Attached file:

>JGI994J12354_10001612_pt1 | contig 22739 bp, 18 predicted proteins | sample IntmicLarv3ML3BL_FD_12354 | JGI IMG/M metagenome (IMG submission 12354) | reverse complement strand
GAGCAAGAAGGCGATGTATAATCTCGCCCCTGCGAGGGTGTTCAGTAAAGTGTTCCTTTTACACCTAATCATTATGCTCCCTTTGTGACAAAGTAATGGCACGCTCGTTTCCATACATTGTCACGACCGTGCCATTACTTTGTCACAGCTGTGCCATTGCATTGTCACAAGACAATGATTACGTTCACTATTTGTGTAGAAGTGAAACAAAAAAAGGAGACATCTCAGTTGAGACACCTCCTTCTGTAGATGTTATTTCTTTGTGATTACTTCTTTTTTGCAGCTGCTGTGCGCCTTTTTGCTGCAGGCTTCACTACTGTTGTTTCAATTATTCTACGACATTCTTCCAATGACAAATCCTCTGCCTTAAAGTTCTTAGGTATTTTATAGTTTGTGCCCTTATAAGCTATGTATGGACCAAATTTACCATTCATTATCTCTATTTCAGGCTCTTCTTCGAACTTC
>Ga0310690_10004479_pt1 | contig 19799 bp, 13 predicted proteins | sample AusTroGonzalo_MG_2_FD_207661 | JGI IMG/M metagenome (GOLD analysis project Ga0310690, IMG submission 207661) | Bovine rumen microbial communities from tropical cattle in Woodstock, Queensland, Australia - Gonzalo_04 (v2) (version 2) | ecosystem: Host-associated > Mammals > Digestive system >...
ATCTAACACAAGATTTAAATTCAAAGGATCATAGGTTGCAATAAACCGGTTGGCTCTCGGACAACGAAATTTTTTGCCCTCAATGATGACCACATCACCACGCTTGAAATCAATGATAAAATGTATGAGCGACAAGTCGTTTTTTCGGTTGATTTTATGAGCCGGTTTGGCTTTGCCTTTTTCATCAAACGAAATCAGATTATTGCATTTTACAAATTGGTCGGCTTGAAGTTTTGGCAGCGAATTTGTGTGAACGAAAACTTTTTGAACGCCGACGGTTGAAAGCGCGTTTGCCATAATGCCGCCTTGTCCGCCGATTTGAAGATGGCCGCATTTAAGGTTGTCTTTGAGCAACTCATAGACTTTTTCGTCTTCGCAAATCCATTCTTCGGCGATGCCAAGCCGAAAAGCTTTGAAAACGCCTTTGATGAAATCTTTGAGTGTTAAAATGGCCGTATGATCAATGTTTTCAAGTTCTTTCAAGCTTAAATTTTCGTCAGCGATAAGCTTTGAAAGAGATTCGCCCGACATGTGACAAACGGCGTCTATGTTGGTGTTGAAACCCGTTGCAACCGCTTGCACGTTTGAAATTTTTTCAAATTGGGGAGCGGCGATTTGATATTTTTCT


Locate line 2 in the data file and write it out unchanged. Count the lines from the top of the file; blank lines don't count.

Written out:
GAGCAAGAAGGCGATGTATAATCTCGCCCCTGCGAGGGTGTTCAGTAAAGTGTTCCTTTTACACCTAATCATTATGCTCCCTTTGTGACAAAGTAATGGCACGCTCGTTTCCATACATTGTCACGACCGTGCCATTACTTTGTCACAGCTGTGCCATTGCATTGTCACAAGACAATGATTACGTTCACTATTTGTGTAGAAGTGAAACAAAAAAAGGAGACATCTCAGTTGAGACACCTCCTTCTGTAGATGTTATTTCTTTGTGATTACTTCTTTTTTGCAGCTGCTGTGCGCCTTTTTGCTGCAGGCTTCACTACTGTTGTTTCAATTATTCTACGACATTCTTCCAATGACAAATCCTCTGCCTTAAAGTTCTTAGGTATTTTATAGTTTGTGCCCTTATAAGCTATGTATGGACCAAATTTACCATTCATTATCTCTATTTCAGGCTCTTCTTCGAACTTC